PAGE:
My Boyfriend May Be a Pimp. Help!
Welcome to Ask Willie D, Rocks Off's advice column where the Geto Boys MC answers reader questions about matters, in his own words, "funny, serious or unpredictable." Something on your mind? Ask Willie D!
Photo courtesy of Peter Beste
I THINK MY BOYFRIEND IS ASHAMED OF ME
Dear Willie D:
I have been seeing a guy for a little while now and he is always with me, but we don't do anything outside of being at my house. I feel like he is embarrassed of me or something. I treat him like a king and he knows I like him, but he is so emotionally detached. On top of that I think he's a pimp. Please help!
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A pimp? How do you conclude that he might be a pimp by him not doing anything in public with you? It appears that you're only telling part of the story. Maybe he is a homebody like me. But not quite, because I'm mindful that women like to get out, do things and go places. They also like public displays of relationship affirmation, so periodically I reserve quality time outside of the house to spend with my lady.
Action speaks louder than words, but unless he tells you directly that he is embarrassed by you I don't think you should waste unnecessary energy thinking the wrong thing. As long as the people who are important in your lives know that you're together, nobody else matters. Well, not unless that nobody is the police.
You see, he could be a fugitive on the run from the law who's using your pad as a hideout to lay low until things cool off. So if you're ever sitting at home watching America's Most Wanted on TV with him, and you see his picture pop up, play sleep.
SOMETHING TO WINE ABOUT
Dear Willie D:
I just moved into my neighborhood. One of my neighbors, who claims he was a rep for a wine distributor gave us a housewarming gift; a half-empty bottle of white wine. Is he trying to say something to me?
He's trying to tell you that he's half a neighbor.
More Willie D wisdom on the next page.
Dear Willie D:
I just started my freshman year of college and have a sloppy roommate. Every time we cook a meal and have dirty dishes or have dirty laundry that needs to be washed, I always feel like I am left with cleanup duty. Sometimes I let them sit out for a day or so just to see if he will clean up. When I do, the dirty dishes and dirty laundry are always left out and I end up cleaning up.
I do not mind cleaning up my portion of the mess, but I do not think I should have to clean up after him, too. I am not sure if I should say something to him or just see if he will take responsibility and clean up after himself for once. I am afraid if I tell him how I feel he will get upset. Should I speak up about the situation or just continue to do the work?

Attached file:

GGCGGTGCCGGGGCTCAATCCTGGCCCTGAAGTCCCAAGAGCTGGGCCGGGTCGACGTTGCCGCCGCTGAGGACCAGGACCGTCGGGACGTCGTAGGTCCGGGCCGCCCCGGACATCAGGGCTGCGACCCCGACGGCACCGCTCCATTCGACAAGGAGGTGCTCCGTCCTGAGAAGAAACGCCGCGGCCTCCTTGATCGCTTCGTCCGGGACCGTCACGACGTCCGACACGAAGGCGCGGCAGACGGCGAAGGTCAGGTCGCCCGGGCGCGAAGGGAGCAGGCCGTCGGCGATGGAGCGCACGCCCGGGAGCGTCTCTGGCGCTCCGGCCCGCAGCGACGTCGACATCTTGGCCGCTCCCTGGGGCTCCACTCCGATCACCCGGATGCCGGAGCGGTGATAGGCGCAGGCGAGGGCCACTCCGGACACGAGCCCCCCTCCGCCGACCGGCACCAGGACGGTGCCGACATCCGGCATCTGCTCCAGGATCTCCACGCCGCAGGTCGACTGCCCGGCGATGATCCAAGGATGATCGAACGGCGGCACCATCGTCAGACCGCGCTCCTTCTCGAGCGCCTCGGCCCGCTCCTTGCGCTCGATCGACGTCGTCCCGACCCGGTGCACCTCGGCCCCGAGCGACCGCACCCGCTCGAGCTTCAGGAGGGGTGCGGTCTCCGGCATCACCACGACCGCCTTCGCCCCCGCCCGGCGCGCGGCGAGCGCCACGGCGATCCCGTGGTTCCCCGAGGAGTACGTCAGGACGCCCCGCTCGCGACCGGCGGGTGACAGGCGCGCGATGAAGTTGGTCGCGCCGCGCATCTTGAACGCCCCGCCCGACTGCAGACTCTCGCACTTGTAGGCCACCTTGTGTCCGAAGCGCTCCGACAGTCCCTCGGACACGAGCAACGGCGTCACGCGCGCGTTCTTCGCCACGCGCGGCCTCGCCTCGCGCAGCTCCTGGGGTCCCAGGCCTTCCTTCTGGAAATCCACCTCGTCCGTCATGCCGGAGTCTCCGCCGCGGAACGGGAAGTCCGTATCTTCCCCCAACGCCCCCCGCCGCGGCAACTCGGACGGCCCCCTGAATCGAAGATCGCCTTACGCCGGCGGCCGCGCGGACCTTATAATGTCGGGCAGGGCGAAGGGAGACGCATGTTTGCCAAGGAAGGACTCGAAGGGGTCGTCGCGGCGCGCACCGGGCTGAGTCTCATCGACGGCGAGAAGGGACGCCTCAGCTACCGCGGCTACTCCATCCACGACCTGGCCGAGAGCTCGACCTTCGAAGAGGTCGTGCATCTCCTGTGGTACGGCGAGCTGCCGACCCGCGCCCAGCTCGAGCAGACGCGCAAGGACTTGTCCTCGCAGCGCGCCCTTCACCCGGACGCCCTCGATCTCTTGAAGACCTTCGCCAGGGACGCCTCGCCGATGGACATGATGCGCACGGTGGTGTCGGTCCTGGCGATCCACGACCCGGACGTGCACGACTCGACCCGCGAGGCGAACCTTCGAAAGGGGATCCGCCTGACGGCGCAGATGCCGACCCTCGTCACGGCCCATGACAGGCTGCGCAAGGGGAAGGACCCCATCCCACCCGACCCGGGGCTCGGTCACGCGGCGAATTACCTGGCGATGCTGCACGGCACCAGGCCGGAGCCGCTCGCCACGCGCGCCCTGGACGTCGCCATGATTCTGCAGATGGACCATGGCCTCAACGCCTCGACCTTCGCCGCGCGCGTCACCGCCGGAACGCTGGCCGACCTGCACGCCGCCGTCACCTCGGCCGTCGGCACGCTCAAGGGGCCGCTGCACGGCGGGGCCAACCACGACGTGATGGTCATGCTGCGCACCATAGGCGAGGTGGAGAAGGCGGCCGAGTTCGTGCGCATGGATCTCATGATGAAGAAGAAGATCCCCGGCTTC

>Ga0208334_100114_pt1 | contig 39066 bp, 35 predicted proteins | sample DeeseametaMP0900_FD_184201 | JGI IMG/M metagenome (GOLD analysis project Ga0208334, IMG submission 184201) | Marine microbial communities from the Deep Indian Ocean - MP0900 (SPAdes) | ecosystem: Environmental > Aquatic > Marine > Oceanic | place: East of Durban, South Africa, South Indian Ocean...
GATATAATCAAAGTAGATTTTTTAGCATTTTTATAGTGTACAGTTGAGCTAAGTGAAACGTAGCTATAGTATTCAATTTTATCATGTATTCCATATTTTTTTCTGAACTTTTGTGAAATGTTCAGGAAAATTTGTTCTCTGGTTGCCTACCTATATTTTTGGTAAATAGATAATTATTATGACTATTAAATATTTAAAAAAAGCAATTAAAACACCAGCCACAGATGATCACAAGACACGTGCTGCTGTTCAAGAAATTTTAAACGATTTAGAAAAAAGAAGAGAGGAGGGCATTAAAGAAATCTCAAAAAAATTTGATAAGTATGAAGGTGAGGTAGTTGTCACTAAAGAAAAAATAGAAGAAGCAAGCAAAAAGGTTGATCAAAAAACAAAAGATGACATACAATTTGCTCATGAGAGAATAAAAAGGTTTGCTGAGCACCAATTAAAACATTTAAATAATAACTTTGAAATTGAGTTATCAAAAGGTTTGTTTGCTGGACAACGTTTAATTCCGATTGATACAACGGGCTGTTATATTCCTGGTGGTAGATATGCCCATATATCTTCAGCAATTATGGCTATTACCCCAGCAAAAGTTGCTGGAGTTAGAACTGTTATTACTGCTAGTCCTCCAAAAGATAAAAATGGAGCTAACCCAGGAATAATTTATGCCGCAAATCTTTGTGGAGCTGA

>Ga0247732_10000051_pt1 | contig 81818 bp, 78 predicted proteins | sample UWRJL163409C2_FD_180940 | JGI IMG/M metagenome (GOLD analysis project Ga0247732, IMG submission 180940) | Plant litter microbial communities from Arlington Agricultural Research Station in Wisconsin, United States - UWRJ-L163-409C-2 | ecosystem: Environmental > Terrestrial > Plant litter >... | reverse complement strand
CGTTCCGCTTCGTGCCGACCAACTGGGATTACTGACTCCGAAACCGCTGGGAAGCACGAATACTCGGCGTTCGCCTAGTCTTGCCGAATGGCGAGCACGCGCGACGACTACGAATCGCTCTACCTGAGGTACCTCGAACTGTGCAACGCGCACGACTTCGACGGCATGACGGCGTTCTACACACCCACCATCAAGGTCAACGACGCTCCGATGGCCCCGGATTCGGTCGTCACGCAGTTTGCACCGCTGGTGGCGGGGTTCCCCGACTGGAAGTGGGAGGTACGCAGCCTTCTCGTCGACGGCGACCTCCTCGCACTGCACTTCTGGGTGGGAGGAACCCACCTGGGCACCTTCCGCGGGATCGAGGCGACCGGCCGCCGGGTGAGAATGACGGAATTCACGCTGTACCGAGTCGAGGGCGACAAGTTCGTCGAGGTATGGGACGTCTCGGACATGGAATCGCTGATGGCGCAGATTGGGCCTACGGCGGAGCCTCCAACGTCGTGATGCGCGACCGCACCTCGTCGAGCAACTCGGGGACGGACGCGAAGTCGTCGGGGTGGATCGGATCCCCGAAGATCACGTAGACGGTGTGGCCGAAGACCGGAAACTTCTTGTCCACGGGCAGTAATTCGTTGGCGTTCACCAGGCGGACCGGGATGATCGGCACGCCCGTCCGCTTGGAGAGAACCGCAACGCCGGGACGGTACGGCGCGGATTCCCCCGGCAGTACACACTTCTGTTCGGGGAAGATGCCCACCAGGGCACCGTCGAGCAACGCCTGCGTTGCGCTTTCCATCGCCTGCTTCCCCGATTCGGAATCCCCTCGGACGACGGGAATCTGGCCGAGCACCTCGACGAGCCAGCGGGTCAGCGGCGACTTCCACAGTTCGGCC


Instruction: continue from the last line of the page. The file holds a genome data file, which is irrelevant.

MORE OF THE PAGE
Clean Up Man:
You should definitely speak to your roommate about his nasty living habits. But I doubt that it will do any good because he is a certified slob. If you really want to rid yourself of all that filth, don't try to change your roommate; change your address.
Dear Willie D,
I am newly married, have three kids, work, and attend college full-time. I am also taking care of my father who is a quadriplegic. My husband was recently medically retired from the military and spends most of his days at home, doing nothing. He was retired because he was battling brain cancer, but he is now in complete remission; thank God.
My frustration is that he is home and doing nothing. I have tried every possible approach to get him to carry his weight around the house, and get him to understand that this is a very reasonable expectation. What do you suggest I do?
Although everyone's body recovers at different rates, knowing how long your husband has been in remission would have been useful in assessing your situation. Many people continue to work and be active straight through cancer treatment and remission, while others are too weak to think straight. I'm not a fan of lazy dudes, but the man just beat cancer, so I'm inclined to err on the side of compassion rather than callousness.
If you truly believe your husband is physically able to contribute to your household obligations, talk to him and explain to him that marriage is a partnership. If he pulled his weight before he took ill chances are he will again, so try to be patient. Most people who have been married vowed to stay together for better or worse, in sickness and in health, for richer or poorer, until death do them part.
However, the first time their spouse leave dirty draws on the floor or fail to empty the dishwasher, those same people will tell you that's easier said than done.
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